The only Cambrian fossil species that seems to be closely related to the entoprocts is Cotyledion, but there are several other enigmatic animals that have also been tentatively allied with the group as members of early stem lineages.
Dinomischus venustus is known from the Chinese Chengjiang fossil deposits (~518 million years ago). Another species in the same genus, Dinomischus isolatus, is known from the Canadian Burgess Shale (~508 million years ago) and the similarly-aged Chinese Kaili Biota, with a possible additional occurrence from Czechia (~513 million years ago).
It had a cup-shaped body on a long stalk, reaching up to 10cm tall (4″), with 18 stiff plate-like “petals” around its top that seem to have encircled both its mouth and anus. Some newer specimens from Chengjiang also show feathery soft-tissue tentacles running along the inside surface of the petals, and what may be a bulbous “oral cone” around the mouth.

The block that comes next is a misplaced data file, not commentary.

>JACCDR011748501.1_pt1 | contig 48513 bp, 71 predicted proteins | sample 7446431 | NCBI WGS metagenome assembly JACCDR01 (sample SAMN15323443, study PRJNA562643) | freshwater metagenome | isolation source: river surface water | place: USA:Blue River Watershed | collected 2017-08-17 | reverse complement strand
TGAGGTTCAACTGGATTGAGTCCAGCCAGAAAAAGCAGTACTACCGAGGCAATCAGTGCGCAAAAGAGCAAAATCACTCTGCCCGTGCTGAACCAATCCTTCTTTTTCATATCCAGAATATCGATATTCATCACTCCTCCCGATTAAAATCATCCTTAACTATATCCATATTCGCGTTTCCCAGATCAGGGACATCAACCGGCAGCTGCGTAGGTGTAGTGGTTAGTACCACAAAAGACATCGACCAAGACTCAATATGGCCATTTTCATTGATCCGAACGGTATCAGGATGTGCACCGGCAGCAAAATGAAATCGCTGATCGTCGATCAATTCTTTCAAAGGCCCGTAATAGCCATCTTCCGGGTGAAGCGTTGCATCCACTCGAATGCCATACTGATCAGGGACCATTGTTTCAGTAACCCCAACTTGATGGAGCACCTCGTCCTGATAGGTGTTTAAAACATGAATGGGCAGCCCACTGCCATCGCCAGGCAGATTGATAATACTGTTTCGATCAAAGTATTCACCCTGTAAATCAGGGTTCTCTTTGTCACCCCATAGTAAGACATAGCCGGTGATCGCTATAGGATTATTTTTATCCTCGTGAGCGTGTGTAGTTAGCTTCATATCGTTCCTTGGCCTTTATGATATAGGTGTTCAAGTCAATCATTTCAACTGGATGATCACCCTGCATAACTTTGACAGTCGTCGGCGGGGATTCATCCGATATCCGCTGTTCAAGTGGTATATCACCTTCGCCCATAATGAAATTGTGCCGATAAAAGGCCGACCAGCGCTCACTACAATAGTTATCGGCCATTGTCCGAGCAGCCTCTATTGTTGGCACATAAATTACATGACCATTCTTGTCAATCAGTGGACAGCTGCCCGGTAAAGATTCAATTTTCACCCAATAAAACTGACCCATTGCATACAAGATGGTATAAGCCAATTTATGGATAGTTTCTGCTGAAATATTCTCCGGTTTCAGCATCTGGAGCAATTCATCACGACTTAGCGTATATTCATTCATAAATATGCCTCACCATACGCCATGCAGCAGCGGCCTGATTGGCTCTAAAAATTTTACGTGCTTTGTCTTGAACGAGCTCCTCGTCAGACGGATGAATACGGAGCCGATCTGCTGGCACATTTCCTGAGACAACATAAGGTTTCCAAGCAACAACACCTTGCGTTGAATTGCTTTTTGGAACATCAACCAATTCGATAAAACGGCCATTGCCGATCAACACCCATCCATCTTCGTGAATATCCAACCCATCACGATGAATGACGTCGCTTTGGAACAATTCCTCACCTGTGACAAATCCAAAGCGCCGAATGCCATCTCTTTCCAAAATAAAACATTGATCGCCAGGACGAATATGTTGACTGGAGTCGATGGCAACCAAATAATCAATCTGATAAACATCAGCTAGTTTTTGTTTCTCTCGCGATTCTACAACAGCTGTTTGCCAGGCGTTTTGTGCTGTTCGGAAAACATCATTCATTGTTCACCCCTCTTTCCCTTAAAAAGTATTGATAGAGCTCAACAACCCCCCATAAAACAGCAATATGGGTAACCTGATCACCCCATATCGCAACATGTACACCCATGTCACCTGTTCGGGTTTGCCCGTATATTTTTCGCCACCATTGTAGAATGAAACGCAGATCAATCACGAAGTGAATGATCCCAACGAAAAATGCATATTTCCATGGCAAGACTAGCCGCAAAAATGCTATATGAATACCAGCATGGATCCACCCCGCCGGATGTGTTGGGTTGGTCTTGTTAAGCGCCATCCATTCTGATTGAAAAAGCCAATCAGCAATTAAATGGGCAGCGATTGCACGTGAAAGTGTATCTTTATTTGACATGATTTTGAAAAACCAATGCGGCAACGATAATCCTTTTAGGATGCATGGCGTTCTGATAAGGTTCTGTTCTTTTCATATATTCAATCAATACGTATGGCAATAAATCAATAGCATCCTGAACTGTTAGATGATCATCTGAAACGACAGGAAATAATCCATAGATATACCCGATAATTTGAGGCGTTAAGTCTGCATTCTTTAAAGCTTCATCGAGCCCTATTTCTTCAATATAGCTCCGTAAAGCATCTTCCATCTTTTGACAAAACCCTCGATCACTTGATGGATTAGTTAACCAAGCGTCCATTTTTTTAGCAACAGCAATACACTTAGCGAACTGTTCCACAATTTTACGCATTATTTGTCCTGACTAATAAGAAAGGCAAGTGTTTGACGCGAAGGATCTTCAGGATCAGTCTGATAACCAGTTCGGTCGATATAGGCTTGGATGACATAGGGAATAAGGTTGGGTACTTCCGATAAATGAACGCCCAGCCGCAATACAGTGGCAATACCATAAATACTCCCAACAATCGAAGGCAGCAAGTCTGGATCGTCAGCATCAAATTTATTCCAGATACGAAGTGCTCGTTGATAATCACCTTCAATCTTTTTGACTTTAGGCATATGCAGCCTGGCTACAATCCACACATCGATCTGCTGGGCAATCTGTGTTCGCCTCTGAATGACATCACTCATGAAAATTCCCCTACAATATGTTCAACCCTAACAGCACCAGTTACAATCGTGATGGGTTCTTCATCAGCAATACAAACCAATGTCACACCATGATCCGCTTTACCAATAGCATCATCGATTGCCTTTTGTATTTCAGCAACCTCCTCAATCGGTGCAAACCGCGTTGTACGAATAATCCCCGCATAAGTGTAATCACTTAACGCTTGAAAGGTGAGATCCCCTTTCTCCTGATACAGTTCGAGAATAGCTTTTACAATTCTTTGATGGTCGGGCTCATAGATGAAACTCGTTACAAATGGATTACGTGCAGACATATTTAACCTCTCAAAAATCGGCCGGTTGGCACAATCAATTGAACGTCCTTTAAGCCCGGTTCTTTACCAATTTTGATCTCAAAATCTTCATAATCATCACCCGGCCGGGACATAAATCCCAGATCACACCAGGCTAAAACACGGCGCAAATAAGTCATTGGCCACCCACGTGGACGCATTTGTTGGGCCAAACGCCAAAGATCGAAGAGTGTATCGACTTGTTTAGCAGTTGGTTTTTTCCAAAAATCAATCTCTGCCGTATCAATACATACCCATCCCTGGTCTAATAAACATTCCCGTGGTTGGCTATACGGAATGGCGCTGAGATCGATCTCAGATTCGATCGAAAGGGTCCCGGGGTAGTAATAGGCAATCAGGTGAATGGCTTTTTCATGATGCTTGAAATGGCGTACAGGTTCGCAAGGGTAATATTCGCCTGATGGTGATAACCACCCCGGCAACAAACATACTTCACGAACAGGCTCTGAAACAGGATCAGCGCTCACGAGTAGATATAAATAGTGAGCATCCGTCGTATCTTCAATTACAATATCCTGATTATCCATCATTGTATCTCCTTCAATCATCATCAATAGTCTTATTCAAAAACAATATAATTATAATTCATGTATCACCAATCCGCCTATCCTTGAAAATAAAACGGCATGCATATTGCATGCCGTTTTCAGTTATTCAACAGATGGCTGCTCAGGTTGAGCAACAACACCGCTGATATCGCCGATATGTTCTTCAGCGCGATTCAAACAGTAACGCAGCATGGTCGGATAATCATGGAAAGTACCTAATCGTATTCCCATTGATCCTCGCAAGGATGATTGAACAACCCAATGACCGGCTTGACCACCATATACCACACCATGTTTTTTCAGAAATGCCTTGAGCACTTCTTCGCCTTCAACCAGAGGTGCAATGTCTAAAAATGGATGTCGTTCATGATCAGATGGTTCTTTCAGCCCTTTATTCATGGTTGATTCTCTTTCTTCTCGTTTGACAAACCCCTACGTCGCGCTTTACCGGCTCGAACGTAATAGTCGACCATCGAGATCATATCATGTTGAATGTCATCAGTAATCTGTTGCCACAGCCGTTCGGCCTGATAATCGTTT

Siphusauctum gregarium was discovered in the Canadian Burgess Shale fossil deposits (~508 million years ago), with a closely related species Siphusauctum lloydguntheri also known from Utah (~507-506 million years ago).
Up to around 20cm tall (~8″), it was shaped like a six-lobed tulip (or a bell pepper) on a stalk that attached it to the seafloor. Openings on its underside pulled in water, passed it over filter-feeding comb-like structures inside its body, and then expelled it out the top.
Thousands of specimens have been found, and it seems to have been a fairly abundant animal that often occurred in dense groups.
The entoproct affinities of both of these animals are controversial, however, and they’re often just considered to be “weird wonders” with no clear classification.
One study has also proposed that they might actually be relatives of comb jellies, with similarities to a recently-discovered species called Daihua sanqiong.